Judge Noreika did exactly that in a ruling issued earlier this week, leading to a non-infringement finding for the defendant, and eliminating the need for a post-trial opinion on the evidence and argument submitted during trial.

A nautilus. It's nice when significant cases have memorable names.
A nautilus. It's nice when significant cases have memorable names. Shawn Low, Unsplash

Claim construction opinions tend to be highly fact-specific, so even though they can be critically important to the parties in a case, we don't always post about them on this blog.

Judge Andrews issued an interesting claim construction opinion today, however, which addressed indefiniteness due to a potential drafting error in a claim.

The opinion involved claim language for a mechanical device:

. . . wherein the . . . assembly comprises a housing comprising the syringe and the stirring motor . . .

Defendants argued indefiniteness in light of the dual use of "comprising," because a person of skill in the art cannot determine a …

In a case that's been pending for years, Judge Connolly just ordered the parties to redo their three-year-old Markman briefs.

Although the parties briefed and argued claim construction at the end of 2017, Judge Sleet granted an IPR stay before a Markman opinion was issued. While the stay was in place, Judge Sleet retired and the case was reassigned to Judge Connolly.

The parties were set to argue claim construction again this week, with 18 disputed terms from the plaintiffs' patents and 26 disputed terms from the defendant's patents. But on Monday, Judge Connolly issued an oral order cancelling the Markman hearing and ordering the parties to substantially narrow their disputes (to 10 limitations for each side's patents).

He also …

Threading the Needle
amirali mirhashemian, Unsplash

Motions for reconsideration are almost impossible to win, often because the legal standard requires parties to thread a very small needle. On one hand, you can't rehash arguments you already made. On the other hand, you can't raise new arguments that you could have made earlier.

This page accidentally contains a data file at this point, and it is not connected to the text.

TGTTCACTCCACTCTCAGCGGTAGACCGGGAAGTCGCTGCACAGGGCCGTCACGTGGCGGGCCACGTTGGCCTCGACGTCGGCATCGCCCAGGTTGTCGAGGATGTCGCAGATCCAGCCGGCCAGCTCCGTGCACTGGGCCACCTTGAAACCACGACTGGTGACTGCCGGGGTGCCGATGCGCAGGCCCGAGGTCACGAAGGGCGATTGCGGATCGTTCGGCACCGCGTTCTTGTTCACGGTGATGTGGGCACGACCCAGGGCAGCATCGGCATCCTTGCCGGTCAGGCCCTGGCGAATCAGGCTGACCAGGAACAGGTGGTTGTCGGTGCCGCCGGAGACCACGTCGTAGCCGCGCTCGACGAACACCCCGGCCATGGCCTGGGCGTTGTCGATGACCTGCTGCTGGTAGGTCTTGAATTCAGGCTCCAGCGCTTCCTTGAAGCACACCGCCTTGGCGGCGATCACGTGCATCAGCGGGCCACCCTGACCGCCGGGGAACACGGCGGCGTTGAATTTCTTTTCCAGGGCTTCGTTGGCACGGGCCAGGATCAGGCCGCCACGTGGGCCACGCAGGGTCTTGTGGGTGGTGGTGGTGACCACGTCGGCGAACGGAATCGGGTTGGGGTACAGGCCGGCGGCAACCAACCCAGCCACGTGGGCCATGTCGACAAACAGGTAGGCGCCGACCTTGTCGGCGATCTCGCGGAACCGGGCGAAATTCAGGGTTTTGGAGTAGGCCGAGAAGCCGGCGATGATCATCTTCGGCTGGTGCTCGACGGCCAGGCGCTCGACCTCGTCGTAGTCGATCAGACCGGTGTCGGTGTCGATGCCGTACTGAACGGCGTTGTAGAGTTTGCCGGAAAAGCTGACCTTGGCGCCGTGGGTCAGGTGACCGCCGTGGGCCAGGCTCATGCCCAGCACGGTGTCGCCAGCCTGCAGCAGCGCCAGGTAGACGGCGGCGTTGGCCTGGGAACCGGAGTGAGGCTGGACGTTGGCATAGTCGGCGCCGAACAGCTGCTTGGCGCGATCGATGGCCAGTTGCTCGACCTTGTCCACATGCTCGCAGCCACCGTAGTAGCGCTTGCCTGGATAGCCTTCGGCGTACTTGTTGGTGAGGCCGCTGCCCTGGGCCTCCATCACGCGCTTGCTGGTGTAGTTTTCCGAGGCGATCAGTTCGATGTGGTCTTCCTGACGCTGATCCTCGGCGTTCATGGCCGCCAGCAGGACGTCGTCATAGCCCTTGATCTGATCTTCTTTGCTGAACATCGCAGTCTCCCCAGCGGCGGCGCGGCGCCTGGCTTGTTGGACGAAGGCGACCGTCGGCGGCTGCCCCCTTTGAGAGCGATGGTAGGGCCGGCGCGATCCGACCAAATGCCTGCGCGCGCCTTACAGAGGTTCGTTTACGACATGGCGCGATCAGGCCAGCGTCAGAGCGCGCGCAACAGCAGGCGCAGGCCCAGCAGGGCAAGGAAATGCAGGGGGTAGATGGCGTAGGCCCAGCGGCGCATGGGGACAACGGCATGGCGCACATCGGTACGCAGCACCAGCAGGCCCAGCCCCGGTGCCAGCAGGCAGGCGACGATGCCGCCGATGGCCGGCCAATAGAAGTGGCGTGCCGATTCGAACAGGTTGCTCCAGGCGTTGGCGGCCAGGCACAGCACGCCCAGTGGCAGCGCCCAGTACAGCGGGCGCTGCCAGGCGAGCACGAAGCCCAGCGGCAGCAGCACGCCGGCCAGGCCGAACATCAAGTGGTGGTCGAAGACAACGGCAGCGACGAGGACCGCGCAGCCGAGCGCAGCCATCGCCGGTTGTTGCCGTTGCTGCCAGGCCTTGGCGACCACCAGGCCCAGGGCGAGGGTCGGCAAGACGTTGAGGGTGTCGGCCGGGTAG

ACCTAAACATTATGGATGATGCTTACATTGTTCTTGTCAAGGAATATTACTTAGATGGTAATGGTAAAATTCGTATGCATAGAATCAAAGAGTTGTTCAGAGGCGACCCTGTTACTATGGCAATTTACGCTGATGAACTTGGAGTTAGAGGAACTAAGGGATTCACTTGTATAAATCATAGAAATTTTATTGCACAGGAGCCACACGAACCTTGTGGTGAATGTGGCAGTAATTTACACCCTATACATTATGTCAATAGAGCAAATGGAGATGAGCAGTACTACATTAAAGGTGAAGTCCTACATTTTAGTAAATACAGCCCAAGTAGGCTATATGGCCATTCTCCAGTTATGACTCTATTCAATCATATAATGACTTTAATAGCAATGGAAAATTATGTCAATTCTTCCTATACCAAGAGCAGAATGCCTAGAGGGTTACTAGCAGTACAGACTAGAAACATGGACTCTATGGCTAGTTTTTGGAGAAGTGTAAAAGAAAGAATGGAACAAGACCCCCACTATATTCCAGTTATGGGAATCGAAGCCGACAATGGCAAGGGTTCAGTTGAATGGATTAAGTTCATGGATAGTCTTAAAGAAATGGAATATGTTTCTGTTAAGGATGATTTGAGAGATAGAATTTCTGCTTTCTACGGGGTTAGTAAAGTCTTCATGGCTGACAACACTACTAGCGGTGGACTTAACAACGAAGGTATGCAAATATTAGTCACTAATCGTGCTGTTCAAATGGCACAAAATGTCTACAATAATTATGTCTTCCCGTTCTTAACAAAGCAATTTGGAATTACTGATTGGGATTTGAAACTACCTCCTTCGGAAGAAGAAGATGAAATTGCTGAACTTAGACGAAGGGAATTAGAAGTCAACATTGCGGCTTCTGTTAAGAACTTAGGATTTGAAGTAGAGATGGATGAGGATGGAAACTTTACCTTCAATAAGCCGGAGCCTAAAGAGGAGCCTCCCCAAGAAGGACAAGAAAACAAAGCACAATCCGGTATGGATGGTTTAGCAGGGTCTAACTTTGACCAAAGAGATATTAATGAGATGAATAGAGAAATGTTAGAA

Judge Connolly illustrated this catch-22 a few days ago, when the plaintiffs on the wrong end of a Markman order tried to convince the judge to reconsider one of his claim constructions. He ignored many of the plaintiffs' arguments, which "simply regurgitate the arguments [they] made in their share of the 113-page Joint Claim Construction Brief and at the Markman hearing."

The plaintiffs raised one new argument: that Judge Connolly's construction …

A Markman ruling issued by Judge Andrews this week demonstrates how hard it can be to convince the Court that a patentee has disclaimed claim scope. In the MDL In re: Sitagliptin Phosphate ('708 & '921) Patent Litigation, Judge Andrews drew a distinction between the kinds of prosecution activity that can give rise to disclaimer, and those that cannot.

Surfactants at work
Surfactants at work Soap bubbles_3, Daniele Levis Pelusi, Unsplash

In short, defendants argued that the plaintiff had disclaimed claim scope regarding the nature and purpose of the claimed "surfactant" during prosecution. The Court ultimately agreed in part, finding that "surfactant" had been limited to a "wetting agent" that increases dissolution of sitagliptin.

It is worth noting here that …

During the claim construction process, parties identify and offer constructions for claim terms. It is not uncommon for parties to dispute the meaning of words within those constructions but which do not appear in the claims themselves, leading to further refinement of positions during subsequent claim construction exchanges and briefing. Parties may be tempted to ask the Court to separately resolve these "construction within a construction" disputes. Judge Stark recently addressed such a request.